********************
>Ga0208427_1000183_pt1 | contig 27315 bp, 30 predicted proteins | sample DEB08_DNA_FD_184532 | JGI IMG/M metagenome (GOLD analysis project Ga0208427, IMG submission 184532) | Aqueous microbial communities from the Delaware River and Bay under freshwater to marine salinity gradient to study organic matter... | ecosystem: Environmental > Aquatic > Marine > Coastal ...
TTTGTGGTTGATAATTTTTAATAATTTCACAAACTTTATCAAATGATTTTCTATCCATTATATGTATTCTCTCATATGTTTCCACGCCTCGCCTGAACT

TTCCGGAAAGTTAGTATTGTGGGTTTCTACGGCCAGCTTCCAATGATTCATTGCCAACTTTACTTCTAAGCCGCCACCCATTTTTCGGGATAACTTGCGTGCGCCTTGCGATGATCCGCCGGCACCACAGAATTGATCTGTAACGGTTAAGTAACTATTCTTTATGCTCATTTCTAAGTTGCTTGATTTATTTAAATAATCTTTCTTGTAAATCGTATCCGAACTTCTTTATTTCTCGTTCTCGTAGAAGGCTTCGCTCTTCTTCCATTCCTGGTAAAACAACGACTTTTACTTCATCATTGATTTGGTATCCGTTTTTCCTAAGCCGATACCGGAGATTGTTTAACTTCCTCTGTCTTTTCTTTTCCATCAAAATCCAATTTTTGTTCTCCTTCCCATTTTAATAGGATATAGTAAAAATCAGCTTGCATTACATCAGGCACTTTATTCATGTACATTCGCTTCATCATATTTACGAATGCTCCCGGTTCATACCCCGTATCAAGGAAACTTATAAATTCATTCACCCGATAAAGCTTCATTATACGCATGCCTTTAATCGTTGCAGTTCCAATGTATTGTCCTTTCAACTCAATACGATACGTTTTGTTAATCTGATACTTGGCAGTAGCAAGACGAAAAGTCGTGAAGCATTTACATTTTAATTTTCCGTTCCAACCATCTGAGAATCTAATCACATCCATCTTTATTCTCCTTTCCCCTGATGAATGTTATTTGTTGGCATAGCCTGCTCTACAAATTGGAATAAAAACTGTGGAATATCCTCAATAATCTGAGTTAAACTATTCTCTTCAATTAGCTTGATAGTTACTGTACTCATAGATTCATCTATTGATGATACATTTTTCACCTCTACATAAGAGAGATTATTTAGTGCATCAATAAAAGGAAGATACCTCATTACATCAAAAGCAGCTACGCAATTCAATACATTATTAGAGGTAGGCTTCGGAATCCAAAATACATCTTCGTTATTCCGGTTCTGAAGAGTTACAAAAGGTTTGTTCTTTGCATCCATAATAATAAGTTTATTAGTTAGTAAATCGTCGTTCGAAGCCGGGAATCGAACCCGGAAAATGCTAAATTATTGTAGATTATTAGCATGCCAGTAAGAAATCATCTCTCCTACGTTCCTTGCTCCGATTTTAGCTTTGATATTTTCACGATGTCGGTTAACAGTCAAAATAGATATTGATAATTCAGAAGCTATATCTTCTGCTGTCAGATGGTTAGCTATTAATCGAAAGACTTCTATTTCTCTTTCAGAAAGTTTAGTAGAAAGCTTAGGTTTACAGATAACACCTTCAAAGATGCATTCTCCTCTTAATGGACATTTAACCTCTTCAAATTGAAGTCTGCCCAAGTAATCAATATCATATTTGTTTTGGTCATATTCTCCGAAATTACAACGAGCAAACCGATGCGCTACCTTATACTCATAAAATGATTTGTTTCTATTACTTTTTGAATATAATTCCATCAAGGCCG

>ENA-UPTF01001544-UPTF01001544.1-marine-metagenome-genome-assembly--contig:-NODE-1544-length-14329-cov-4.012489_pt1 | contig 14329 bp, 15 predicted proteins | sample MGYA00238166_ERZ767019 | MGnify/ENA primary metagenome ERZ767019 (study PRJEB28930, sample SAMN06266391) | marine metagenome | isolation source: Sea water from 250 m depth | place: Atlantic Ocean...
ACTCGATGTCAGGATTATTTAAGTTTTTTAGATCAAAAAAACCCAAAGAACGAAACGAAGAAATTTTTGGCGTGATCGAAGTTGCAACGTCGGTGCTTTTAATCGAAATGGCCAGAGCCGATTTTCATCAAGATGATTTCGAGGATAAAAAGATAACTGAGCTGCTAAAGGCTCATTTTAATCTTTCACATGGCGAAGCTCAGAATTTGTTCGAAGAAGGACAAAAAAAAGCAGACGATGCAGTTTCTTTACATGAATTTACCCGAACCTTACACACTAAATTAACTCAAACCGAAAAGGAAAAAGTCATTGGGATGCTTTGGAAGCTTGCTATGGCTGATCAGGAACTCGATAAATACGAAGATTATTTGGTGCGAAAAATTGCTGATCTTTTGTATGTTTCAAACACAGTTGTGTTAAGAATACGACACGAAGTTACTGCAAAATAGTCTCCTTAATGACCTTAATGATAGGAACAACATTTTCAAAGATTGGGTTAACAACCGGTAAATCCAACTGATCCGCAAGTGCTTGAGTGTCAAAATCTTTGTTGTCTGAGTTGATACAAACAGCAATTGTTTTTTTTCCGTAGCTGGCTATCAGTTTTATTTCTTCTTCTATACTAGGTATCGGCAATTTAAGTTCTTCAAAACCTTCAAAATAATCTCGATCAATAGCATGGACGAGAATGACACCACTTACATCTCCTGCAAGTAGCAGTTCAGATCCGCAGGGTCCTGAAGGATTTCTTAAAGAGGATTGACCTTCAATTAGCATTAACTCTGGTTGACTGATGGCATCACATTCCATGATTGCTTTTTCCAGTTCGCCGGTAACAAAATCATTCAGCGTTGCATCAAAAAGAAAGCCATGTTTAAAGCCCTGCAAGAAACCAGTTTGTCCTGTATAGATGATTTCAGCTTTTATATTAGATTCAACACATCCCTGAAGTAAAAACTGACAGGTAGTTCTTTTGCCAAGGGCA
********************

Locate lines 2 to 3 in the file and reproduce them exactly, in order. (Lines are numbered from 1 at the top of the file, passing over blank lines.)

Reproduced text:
TTTGTGGTTGATAATTTTTAATAATTTCACAAACTTTATCAAATGATTTTCTATCCATTATATGTATTCTCTCATATGTTTCCACGCCTCGCCTGAACT

TTCCGGAAAGTTAGTATTGTGGGTTTCTACGGCCAGCTTCCAATGATTCATTGCCAACTTTACTTCTAAGCCGCCACCCATTTTTCGGGATAACTTGCGTGCGCCTTGCGATGATCCGCCGGCACCACAGAATTGATCTGTAACGGTTAAGTAACTATTCTTTATGCTCATTTCTAAGTTGCTTGATTTATTTAAATAATCTTTCTTGTAAATCGTATCCGAACTTCTTTATTTCTCGTTCTCGTAGAAGGCTTCGCTCTTCTTCCATTCCTGGTAAAACAACGACTTTTACTTCATCATTGATTTGGTATCCGTTTTTCCTAAGCCGATACCGGAGATTGTTTAACTTCCTCTGTCTTTTCTTTTCCATCAAAATCCAATTTTTGTTCTCCTTCCCATTTTAATAGGATATAGTAAAAATCAGCTTGCATTACATCAGGCACTTTATTCATGTACATTCGCTTCATCATATTTACGAATGCTCCCGGTTCATACCCCGTATCAAGGAAACTTATAAATTCATTCACCCGATAAAGCTTCATTATACGCATGCCTTTAATCGTTGCAGTTCCAATGTATTGTCCTTTCAACTCAATACGATACGTTTTGTTAATCTGATACTTGGCAGTAGCAAGACGAAAAGTCGTGAAGCATTTACATTTTAATTTTCCGTTCCAACCATCTGAGAATCTAATCACATCCATCTTTATTCTCCTTTCCCCTGATGAATGTTATTTGTTGGCATAGCCTGCTCTACAAATTGGAATAAAAACTGTGGAATATCCTCAATAATCTGAGTTAAACTATTCTCTTCAATTAGCTTGATAGTTACTGTACTCATAGATTCATCTATTGATGATACATTTTTCACCTCTACATAAGAGAGATTATTTAGTGCATCAATAAAAGGAAGATACCTCATTACATCAAAAGCAGCTACGCAATTCAATACATTATTAGAGGTAGGCTTCGGAATCCAAAATACATCTTCGTTATTCCGGTTCTGAAGAGTTACAAAAGGTTTGTTCTTTGCATCCATAATAATAAGTTTATTAGTTAGTAAATCGTCGTTCGAAGCCGGGAATCGAACCCGGAAAATGCTAAATTATTGTAGATTATTAGCATGCCAGTAAGAAATCATCTCTCCTACGTTCCTTGCTCCGATTTTAGCTTTGATATTTTCACGATGTCGGTTAACAGTCAAAATAGATATTGATAATTCAGAAGCTATATCTTCTGCTGTCAGATGGTTAGCTATTAATCGAAAGACTTCTATTTCTCTTTCAGAAAGTTTAGTAGAAAGCTTAGGTTTACAGATAACACCTTCAAAGATGCATTCTCCTCTTAATGGACATTTAACCTCTTCAAATTGAAGTCTGCCCAAGTAATCAATATCATATTTGTTTTGGTCATATTCTCCGAAATTACAACGAGCAAACCGATGCGCTACCTTATACTCATAAAATGATTTGTTTCTATTACTTTTTGAATATAATTCCATCAAGGCCG